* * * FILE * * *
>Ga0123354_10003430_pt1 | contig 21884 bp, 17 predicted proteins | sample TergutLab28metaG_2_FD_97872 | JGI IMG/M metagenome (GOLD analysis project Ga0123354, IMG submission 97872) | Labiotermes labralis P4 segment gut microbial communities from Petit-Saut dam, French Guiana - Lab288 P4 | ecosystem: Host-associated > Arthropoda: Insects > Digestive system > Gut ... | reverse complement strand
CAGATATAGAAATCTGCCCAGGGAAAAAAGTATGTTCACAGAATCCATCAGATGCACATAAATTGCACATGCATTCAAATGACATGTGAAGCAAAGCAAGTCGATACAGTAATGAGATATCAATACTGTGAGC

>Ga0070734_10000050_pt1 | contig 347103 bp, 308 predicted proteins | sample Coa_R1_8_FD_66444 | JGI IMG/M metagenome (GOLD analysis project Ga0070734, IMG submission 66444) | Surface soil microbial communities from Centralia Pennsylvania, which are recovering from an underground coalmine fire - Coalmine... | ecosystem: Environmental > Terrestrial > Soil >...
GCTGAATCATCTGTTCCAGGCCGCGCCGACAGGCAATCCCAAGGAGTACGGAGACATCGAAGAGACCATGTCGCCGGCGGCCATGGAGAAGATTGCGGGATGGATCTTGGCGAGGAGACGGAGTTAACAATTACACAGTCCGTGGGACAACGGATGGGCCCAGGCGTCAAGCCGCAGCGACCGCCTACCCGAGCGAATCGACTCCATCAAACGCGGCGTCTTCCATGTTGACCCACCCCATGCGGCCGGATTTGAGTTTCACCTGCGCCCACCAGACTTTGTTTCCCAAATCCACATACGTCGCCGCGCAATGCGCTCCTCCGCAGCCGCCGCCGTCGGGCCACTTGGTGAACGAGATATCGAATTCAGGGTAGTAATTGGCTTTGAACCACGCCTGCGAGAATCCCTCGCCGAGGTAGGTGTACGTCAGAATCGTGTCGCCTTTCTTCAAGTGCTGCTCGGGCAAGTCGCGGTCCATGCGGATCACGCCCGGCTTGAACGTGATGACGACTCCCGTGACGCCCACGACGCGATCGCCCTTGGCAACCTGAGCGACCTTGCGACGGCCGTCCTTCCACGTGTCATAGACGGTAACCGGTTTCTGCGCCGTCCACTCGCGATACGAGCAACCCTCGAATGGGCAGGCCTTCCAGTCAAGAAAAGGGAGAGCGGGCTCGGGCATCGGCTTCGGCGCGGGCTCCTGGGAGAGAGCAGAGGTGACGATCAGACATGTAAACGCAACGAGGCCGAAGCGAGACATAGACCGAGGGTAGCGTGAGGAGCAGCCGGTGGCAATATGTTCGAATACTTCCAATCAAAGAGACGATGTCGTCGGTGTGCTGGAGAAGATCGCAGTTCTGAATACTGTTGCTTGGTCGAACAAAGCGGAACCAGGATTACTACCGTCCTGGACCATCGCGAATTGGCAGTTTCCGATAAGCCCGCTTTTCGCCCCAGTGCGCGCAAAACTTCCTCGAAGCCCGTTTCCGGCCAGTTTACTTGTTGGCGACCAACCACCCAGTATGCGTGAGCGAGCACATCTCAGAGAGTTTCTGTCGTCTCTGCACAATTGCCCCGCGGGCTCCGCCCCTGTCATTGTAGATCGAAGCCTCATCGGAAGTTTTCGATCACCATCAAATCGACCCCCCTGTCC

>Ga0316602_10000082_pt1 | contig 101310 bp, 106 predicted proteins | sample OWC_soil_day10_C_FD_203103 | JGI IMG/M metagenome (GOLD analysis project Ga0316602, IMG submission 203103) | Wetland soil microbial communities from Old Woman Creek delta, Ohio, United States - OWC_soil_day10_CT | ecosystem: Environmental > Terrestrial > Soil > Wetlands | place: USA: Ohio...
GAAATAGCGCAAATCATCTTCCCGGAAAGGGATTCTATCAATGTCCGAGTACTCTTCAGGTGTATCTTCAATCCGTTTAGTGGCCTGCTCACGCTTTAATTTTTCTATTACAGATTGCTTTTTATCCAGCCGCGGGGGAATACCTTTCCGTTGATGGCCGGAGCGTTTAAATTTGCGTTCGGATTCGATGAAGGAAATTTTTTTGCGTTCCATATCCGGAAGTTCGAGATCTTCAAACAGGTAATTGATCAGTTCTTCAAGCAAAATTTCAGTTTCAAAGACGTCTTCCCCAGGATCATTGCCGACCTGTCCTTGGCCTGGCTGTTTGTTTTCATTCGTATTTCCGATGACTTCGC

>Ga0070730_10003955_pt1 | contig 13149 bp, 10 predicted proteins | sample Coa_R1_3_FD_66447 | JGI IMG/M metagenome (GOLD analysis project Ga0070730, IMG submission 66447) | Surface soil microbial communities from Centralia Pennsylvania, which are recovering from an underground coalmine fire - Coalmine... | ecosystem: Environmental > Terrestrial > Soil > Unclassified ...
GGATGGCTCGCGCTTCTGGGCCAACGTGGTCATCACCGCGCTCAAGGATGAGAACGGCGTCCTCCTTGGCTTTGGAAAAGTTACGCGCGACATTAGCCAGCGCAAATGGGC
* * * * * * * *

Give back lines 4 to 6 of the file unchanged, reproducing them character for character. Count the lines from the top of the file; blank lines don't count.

GCTGAATCATCTGTTCCAGGCCGCGCCGACAGGCAATCCCAAGGAGTACGGAGACATCGAAGAGACCATGTCGCCGGCGGCCATGGAGAAGATTGCGGGATGGATCTTGGCGAGGAGACGGAGTTAACAATTACACAGTCCGTGGGACAACGGATGGGCCCAGGCGTCAAGCCGCAGCGACCGCCTACCCGAGCGAATCGACTCCATCAAACGCGGCGTCTTCCATGTTGACCCACCCCATGCGGCCGGATTTGAGTTTCACCTGCGCCCACCAGACTTTGTTTCCCAAATCCACATACGTCGCCGCGCAATGCGCTCCTCCGCAGCCGCCGCCGTCGGGCCACTTGGTGAACGAGATATCGAATTCAGGGTAGTAATTGGCTTTGAACCACGCCTGCGAGAATCCCTCGCCGAGGTAGGTGTACGTCAGAATCGTGTCGCCTTTCTTCAAGTGCTGCTCGGGCAAGTCGCGGTCCATGCGGATCACGCCCGGCTTGAACGTGATGACGACTCCCGTGACGCCCACGACGCGATCGCCCTTGGCAACCTGAGCGACCTTGCGACGGCCGTCCTTCCACGTGTCATAGACGGTAACCGGTTTCTGCGCCGTCCACTCGCGATACGAGCAACCCTCGAATGGGCAGGCCTTCCAGTCAAGAAAAGGGAGAGCGGGCTCGGGCATCGGCTTCGGCGCGGGCTCCTGGGAGAGAGCAGAGGTGACGATCAGACATGTAAACGCAACGAGGCCGAAGCGAGACATAGACCGAGGGTAGCGTGAGGAGCAGCCGGTGGCAATATGTTCGAATACTTCCAATCAAAGAGACGATGTCGTCGGTGTGCTGGAGAAGATCGCAGTTCTGAATACTGTTGCTTGGTCGAACAAAGCGGAACCAGGATTACTACCGTCCTGGACCATCGCGAATTGGCAGTTTCCGATAAGCCCGCTTTTCGCCCCAGTGCGCGCAAAACTTCCTCGAAGCCCGTTTCCGGCCAGTTTACTTGTTGGCGACCAACCACCCAGTATGCGTGAGCGAGCACATCTCAGAGAGTTTCTGTCGTCTCTGCACAATTGCCCCGCGGGCTCCGCCCCTGTCATTGTAGATCGAAGCCTCATCGGAAGTTTTCGATCACCATCAAATCGACCCCCCTGTCC

>Ga0316602_10000082_pt1 | contig 101310 bp, 106 predicted proteins | sample OWC_soil_day10_C_FD_203103 | JGI IMG/M metagenome (GOLD analysis project Ga0316602, IMG submission 203103) | Wetland soil microbial communities from Old Woman Creek delta, Ohio, United States - OWC_soil_day10_CT | ecosystem: Environmental > Terrestrial > Soil > Wetlands | place: USA: Ohio...
GAAATAGCGCAAATCATCTTCCCGGAAAGGGATTCTATCAATGTCCGAGTACTCTTCAGGTGTATCTTCAATCCGTTTAGTGGCCTGCTCACGCTTTAATTTTTCTATTACAGATTGCTTTTTATCCAGCCGCGGGGGAATACCTTTCCGTTGATGGCCGGAGCGTTTAAATTTGCGTTCGGATTCGATGAAGGAAATTTTTTTGCGTTCCATATCCGGAAGTTCGAGATCTTCAAACAGGTAATTGATCAGTTCTTCAAGCAAAATTTCAGTTTCAAAGACGTCTTCCCCAGGATCATTGCCGACCTGTCCTTGGCCTGGCTGTTTGTTTTCATTCGTATTTCCGATGACTTCGC